Diversions now occur more than half a million times each year, or roughly once every minute.2 A study of Washington hospitals revealed that EDs typically close to ambulance traffic 18 times each month for an average of 7.5 hours per day.9 In major American cities, where ED overcrowding remains most prevalent, hospitals remain on divert status as much as half of the time.3

Of the 16 million patients transported by ambulances to EDs each year, 70% are triaged as emergent or urgent, meaning that they require treatment within one hour.5 These people need to receive care in a hospital, not in an ambulance. Diversion adds to transport time, thereby delaying the onset of care. This becomes a critical consideration when the patient suffers from myocardial infarction, stroke, respiratory failure, or other conditions requiring immediate intervention. According to one Congressional study, ambulance diversion now impedes timely access to emergency care in the metropolitan areas of 22 states, affecting 75 million Americans.13

Diversion also impedes access to emergency medical services (EMS). Long-distance transports occupy ambulances and their crews for prolonged periods of time, leaving them unavailable for subsequent emergencies. This exposes the public to delayed emergency responses, thereby placing the entire community at risk.14

Since overcrowding rarely exists at just one hospital, ambulance diversion by one ED may cause surrounding EDs to overflow, forcing them to divert ambulances, as well. Simultaneous diversion by multiple hospitals in contiguous areas poses an especially serious problem, because it leaves ambulances with no destination at all. When this happens, EMS authorities may refuse to honor diversion requests, or public health authorities may order rotating diversion.4 Such was the case in Phoenix, Arizona, several years ago, when EMS had to override diversion requests virtually every day for an entire month—an experience that prompted one physician to conclude that "the concept of ambulance diversion decompression is failing."15

For a while, ambulance diversion served a useful purpose. By halting the flow of seriously ill patients, it gave ED personnel an opportunity to admit some patients and discharge others, thereby clearing hospitals of gridlock. But now there are just too many patients, and not enough places to treat them. Diverting ambulances at will is no longer a suitable option.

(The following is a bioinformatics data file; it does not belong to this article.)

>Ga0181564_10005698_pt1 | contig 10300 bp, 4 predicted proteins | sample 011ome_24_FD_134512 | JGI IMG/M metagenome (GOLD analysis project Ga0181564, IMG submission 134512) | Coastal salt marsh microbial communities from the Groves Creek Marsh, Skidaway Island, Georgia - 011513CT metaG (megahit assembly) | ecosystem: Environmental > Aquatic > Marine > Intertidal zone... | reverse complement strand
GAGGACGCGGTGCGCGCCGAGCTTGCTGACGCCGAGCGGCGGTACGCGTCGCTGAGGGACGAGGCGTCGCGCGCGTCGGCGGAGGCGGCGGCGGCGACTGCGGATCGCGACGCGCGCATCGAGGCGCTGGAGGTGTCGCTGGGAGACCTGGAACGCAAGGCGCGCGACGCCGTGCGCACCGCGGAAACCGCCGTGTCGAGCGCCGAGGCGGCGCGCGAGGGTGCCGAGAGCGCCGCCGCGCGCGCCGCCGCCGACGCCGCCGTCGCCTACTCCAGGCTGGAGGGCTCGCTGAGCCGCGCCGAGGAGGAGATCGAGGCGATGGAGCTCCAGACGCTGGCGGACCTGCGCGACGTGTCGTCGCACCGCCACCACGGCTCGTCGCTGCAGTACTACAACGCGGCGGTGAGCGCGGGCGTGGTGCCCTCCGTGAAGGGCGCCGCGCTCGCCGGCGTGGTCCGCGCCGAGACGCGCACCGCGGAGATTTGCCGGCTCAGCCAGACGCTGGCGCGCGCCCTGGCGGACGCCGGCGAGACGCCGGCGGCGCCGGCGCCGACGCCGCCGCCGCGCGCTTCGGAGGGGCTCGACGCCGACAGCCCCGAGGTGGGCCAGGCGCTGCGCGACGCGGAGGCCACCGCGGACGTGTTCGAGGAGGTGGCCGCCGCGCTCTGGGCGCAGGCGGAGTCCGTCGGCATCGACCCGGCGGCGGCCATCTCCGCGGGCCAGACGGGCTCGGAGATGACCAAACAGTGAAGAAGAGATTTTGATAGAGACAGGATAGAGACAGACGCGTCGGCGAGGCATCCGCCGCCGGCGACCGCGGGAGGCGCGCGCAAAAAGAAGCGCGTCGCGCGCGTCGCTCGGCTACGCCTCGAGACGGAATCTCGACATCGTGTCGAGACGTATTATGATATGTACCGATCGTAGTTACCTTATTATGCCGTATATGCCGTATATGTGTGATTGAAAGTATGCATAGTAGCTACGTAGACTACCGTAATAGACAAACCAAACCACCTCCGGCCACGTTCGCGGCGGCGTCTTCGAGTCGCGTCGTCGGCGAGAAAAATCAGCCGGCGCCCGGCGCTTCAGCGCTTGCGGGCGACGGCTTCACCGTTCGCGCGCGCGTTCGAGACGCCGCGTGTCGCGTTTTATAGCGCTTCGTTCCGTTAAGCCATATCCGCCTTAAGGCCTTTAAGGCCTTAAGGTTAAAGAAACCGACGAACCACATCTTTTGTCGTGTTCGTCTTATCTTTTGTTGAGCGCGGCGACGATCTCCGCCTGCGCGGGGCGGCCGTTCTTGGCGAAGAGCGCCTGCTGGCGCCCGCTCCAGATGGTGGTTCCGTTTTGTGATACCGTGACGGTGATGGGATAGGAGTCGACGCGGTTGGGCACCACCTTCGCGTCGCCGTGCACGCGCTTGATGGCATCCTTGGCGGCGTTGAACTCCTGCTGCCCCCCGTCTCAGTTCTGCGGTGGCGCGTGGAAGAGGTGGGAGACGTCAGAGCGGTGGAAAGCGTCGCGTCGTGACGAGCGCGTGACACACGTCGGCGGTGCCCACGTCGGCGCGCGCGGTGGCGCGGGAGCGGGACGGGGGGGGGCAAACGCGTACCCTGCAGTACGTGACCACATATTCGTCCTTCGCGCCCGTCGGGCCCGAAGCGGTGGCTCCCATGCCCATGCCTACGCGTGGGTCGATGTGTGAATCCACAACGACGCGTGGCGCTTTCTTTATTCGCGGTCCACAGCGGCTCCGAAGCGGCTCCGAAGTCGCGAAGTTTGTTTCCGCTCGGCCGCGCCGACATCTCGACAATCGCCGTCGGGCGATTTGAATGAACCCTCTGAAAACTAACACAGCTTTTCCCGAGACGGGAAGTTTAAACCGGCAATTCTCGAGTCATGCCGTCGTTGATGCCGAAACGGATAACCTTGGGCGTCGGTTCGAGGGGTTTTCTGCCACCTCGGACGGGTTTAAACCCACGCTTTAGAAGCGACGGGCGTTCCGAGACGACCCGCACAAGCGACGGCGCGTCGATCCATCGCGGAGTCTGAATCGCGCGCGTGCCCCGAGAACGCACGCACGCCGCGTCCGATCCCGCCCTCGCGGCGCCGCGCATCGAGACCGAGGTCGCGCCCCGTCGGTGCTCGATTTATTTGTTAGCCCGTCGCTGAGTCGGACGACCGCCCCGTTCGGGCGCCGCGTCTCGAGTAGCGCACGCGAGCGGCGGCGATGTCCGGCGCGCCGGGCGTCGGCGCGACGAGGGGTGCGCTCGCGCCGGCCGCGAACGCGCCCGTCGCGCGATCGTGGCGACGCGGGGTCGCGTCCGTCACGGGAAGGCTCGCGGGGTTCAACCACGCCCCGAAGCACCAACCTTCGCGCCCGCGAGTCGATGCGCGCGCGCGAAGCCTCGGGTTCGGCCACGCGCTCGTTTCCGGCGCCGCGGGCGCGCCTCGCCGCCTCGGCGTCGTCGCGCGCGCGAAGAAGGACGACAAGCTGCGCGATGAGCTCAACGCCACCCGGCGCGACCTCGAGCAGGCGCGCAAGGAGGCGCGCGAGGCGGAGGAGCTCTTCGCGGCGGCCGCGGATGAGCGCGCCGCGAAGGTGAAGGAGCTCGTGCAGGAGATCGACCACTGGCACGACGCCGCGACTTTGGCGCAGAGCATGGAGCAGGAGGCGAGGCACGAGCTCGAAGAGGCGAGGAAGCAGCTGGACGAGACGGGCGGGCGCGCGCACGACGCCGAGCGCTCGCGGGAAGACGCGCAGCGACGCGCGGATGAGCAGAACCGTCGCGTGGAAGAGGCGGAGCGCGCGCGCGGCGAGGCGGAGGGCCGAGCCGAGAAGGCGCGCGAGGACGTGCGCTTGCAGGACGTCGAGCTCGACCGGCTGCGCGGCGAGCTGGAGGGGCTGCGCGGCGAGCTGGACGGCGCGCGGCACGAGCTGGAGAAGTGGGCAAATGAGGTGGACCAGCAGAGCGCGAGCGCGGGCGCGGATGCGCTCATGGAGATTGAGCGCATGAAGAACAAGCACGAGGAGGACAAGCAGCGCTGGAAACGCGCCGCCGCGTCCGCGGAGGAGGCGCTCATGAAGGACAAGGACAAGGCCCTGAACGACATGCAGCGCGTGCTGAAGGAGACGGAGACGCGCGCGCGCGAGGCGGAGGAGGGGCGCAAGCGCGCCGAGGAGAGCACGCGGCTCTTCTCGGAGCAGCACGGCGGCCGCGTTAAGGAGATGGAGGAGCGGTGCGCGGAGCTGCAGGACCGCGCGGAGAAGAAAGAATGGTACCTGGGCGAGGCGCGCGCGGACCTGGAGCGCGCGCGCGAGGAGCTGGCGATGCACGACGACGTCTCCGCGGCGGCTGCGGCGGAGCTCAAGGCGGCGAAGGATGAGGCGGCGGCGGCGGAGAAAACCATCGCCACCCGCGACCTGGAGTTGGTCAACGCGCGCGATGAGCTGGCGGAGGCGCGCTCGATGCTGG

Diverting Ambulances Responsibly

In today's competitive healthcare environment, ED practitioners and administrators sometimes succumb to pressure to divert ambulances as a cost containment measure, ensuring that inpatient beds will remain open for high-paying elective surgery candidates. To do so constitutes a grave mistake. Such practices are illegal under EMTALA, and carry a penalty of $50,000 and possible exclusion from the Medicare and Medicaid reimbursement programs—plus a risk of civil liability.

The Centers for Medicare and Medicaid Services (CMS) has stated in its Interpretive Guidelines that "[a] hospital may divert individuals when it is in 'diversionary' status because it does not have the staff or facilities to accept any additional emergency patients at that time."16 No other EMTALA provision permits a hospital to deny emergency care to any patient. Thus, a hospital may not rely on a shortage of inpatient beds to justify diversion. Only after the ED's resources have been exhausted may a hospital turn away ambulances.

When care begins. These guidelines go on to say that "if any ambulance disregards the hospital's instructions and brings the individual on to hospital campus, the individual has come to the hospital and the hospital has incurred an obligation to conduct a medical screening examination for the individual."16 Moreover, CMS has informed hospitals that an EMTALA obligation arises when the patient arrives in the emergency department, not when care is "accepted" by hospital personnel from EMS personnel.17 It should be clear from these statements that a hospital does not enjoy an absolute right to divert incoming ambulances. Rather, diversionary status amounts to a request—a request that may be honored or ignored by area EMS agencies and ambulance companies.

A Hawaii physician learned this lesson the hard way. In Arrington v. Wong, the Ninth Circuit Court of Appeals held that he may have violated EMTALA by turning away an ambulance by radio when his hospital was not on diversionary status. The court went on to suggest that he would have had an obligation to accept the patient even if his hospital had been on diversionary status if the EMTs had ignored the diversion and continued to his hospital.18

Patient choice. To some extent, then, patient autonomy trumps a hospital's diversionary status. A patient may demand to be transported to a "closed" ED, and if EMS personnel agree to bring him there, the hospital cannot legally turn him away. The patient should be made to understand, however, that he accepts the risk of delayed care by overriding the diversion. EMS personnel have a legal obligation to provide sufficient details to permit informed consent. Once the patient reaches the ED, hospital staff have a similar duty to provide information about the anticipated waiting period.

Consider area hospital capacity/specialty. Hospital diversion decisions should take into account the capabilities of surrounding hospitals. A community hospital may divert ambulances to other community hospitals, for example, with relatively little impact on patient care. When a regional trauma center closes to ambulance traffic, however, EMS personnel may be left with no alternative destination. Specialty centers should, therefore, divert ambulances rarely, if ever. If only for ethical reasons, these facilities should consider adopting a policy that permits diversion of routine ambulance traffic while remaining open to patients requiring specialized care.